Blind grandmother died after pharmacy delivery driver gave her morphine for neighbor

A blind grandmother has died after a drugstore delivery man mistakenly gave her morphine intended for a neighbor of the same name, an investigation has found.

Christina Ann Fletcher, 58, overdosed on drugs after she was accidentally delivered to her home.

The tablets were actually intended for Ann Fletcher, a patient at the same pharmacy who lived just four doors down from King Street, Heywood.

Tragically, the confusion had fatal consequences.

The delivery driver did not ask Christina Fletcher to confirm her name and address or sign her order, instead he gave her the “top sheet of the delivery book” to “keep her out of trouble”.

Christina Fletcher, who suffered from an inherited condition that left her virtually blind, was found dead at her home on August 12 last year.

An investigation in Heywood learned Tuesday that Ms Fletcher, a former nurse, was also being treated for a number of other illnesses, including epilepsy, depression and anxiety, and was taking a variety of prescription medications, including anti-epileptic medication pregabalin.

But eight days before his death, morphine intended for his neighbor Ann Fletcher, who suffers from Alzheimer’s disease, was wrongly delivered to him by Internet Pharmacy, on Manchester Road, Heywood.

Pharmacy staff didn’t realize their mistake until more than a week later, when Ann Fletcher’s daughter called on August 12 to say her mother had not received her medication.

Throughout the afternoon and into the evening, staff made several attempts to contact Christina Fletcher, called her father, and attempted to contact her son Ian, who was on vacation, before calling the police. .

Officers entered the townhouse and found Christina Fletcher’s body.



Nine 50 mg morphine tablets were missing from the package delivered to him.

Andrew Watkins, who worked as a part-time delivery driver for Internet Pharmacy, told the inquest that he “mistakenly issued the wrong prescription”.

He added: “I don’t know how it happened. I had to be far away elsewhere, I was not focused, that’s for sure.

Mr Watkins, a former truck driver, said it was normal procedure for Christina Fletcher to sign her medications to confirm she had received them.

But, Mr Watkins said, at times Ms Fletcher, due to her failing eyesight, was unable to sign or needed help signing.

On August 4, Mr Watkins said he did not ask him to sign his order, but rather gave him the “top sheet of the delivery book” to “keep him out of trouble”.

When asked by the lawyer representing his family if he had actually posted the drugs in the mailbox, Mr. Watkins replied “absolutely not”.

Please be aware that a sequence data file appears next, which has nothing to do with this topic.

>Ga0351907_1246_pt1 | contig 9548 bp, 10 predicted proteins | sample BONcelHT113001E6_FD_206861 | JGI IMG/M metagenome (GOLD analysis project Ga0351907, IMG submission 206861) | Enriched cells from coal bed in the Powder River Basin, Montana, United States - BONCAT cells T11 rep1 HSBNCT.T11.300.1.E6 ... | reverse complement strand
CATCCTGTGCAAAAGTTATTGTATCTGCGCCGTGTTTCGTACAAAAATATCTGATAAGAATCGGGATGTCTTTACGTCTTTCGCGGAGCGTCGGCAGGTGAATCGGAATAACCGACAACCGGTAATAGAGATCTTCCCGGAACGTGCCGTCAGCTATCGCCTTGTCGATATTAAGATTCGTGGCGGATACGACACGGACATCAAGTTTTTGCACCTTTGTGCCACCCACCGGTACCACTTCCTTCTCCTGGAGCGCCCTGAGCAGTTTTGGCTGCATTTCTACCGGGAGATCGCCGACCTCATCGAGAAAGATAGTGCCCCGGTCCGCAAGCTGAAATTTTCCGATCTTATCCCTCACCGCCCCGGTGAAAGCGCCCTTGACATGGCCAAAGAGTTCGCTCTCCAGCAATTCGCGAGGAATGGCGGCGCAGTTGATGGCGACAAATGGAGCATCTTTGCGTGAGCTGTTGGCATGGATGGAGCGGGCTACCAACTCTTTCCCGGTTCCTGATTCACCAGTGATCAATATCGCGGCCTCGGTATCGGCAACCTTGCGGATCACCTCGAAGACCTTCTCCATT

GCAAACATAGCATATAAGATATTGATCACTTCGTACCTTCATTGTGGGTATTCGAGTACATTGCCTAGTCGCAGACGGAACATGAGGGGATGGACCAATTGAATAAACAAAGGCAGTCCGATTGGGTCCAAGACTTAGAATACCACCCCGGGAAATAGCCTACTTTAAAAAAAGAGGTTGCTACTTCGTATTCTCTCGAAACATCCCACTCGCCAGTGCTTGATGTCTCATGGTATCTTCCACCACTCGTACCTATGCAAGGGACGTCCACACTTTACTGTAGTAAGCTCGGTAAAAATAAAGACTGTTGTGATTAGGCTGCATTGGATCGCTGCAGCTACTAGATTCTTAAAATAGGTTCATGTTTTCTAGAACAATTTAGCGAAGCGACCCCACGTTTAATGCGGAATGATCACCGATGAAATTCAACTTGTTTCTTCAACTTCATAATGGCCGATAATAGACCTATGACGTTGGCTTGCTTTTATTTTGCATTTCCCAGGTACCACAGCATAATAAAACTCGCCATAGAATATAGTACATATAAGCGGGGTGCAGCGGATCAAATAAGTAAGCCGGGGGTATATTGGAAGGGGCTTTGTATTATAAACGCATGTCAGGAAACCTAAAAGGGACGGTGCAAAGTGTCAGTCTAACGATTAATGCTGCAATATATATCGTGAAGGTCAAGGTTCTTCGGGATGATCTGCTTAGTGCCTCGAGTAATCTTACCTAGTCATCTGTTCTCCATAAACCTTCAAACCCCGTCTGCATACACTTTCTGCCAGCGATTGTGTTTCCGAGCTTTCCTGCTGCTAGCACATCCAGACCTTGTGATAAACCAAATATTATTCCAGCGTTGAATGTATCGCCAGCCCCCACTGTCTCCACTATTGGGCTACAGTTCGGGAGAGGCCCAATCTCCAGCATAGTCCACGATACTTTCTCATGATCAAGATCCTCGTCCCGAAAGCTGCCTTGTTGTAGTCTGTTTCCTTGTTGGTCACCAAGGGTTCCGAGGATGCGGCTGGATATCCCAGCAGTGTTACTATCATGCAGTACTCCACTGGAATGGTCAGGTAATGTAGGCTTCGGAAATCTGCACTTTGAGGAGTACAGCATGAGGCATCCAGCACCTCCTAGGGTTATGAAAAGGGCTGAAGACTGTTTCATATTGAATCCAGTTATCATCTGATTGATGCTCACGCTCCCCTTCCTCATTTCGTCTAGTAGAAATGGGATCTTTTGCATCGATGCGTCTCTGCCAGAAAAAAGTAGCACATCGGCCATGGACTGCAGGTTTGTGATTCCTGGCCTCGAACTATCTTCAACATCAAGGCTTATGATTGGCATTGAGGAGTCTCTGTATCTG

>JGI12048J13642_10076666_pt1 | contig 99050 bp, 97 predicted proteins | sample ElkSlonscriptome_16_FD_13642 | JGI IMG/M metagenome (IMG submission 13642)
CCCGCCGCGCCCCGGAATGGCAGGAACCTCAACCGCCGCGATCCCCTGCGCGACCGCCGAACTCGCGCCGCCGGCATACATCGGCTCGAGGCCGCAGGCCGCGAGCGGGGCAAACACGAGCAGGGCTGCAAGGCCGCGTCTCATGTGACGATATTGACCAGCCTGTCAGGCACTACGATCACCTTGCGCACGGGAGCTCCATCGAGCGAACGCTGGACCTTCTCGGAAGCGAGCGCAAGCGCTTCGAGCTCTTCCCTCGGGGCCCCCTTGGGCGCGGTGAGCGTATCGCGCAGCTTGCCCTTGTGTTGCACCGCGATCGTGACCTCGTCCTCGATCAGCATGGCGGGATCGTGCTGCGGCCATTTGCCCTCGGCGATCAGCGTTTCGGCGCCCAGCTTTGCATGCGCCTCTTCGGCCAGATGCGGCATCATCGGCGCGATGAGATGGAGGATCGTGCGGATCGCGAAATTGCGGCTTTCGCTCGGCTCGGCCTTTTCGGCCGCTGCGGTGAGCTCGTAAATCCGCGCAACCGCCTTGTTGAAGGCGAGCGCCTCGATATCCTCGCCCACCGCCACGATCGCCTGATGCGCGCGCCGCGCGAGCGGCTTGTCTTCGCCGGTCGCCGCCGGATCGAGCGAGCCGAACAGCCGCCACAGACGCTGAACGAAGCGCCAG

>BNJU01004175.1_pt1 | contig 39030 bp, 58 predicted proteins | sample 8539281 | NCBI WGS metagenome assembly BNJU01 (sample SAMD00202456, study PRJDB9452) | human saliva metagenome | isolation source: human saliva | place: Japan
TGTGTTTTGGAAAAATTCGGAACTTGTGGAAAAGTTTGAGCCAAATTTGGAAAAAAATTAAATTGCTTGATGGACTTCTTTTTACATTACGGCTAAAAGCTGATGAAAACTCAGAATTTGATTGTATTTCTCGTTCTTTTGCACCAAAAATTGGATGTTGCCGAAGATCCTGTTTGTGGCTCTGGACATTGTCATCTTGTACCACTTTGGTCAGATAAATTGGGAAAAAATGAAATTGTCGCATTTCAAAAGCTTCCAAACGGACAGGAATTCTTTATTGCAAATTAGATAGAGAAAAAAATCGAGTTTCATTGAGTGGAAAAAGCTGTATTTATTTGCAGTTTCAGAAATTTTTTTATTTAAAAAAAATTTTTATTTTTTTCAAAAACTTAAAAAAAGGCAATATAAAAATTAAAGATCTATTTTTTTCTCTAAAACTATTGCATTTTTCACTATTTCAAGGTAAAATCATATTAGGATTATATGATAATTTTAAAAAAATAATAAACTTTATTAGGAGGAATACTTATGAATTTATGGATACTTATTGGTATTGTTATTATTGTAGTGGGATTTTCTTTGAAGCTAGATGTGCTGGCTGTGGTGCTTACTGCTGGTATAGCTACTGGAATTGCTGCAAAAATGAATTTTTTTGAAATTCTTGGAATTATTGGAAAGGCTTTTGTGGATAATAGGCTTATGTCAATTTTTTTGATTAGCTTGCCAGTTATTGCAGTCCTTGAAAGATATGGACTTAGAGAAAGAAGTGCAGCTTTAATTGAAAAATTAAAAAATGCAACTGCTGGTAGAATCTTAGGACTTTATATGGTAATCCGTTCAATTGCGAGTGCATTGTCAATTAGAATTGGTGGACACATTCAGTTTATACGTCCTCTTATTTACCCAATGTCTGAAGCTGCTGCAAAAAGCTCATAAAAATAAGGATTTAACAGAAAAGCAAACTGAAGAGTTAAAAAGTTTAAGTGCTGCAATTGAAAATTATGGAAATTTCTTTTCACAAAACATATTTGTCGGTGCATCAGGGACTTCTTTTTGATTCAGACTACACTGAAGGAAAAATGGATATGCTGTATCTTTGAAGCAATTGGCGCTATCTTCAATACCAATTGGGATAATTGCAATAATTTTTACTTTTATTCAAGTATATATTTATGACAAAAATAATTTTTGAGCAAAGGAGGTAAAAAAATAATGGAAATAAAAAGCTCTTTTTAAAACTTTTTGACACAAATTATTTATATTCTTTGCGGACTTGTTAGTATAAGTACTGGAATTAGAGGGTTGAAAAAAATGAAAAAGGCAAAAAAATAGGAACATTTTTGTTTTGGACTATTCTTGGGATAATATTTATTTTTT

Mr Watkins also said he was unaware of the pharmacy’s “standard operating procedure”, which involves asking patients to confirm their name and address when a prescription is delivered.

Sajad Issop, who at the time of Ms Fletcher’s death was working as a backup pharmacist at the Internet Pharmacy, said that “controlled drugs” such as morphine were kept in a special cabinet in the pharmacy and prescriptions for these drugs were verified by three people. before being sent for delivery.

When asked by Coroner Lisa Hashmi if the pharmacy has a “red flag” system to notify staff when two patients share similar names and addresses, Mr. Issop said no.




Home office pathologist Dr Charles Wilson said Ms Fletcher had taken a “high dose of morphine”.

She was also suffering from “acute pneumonia” and Dr Wilson said that quite high levels of pregabalin were also found in her system.

He gave the cause of death as “pneumonia due to the toxicity of opiates and pregabalin”.

Christina Fletcher’s son Ian, who is represented by lawyers Slater and Gordon, described his mother as an “extremely loving” person who was “devoted” to her children and grandchildren.

He added, “I don’t want to place any blame on Mr. Watkins. If it was the wrong drug that was delivered and that was the cause of death, then my concern is with the pharmacy and the way the drugs are managed.

“We have to learn lessons so that this does not happen again.

“It was clear that some measures had not been taken, or that there were no measures in place, to control controlled drugs.”

The investigation began on Tuesday, October 10 and is expected to last three days.


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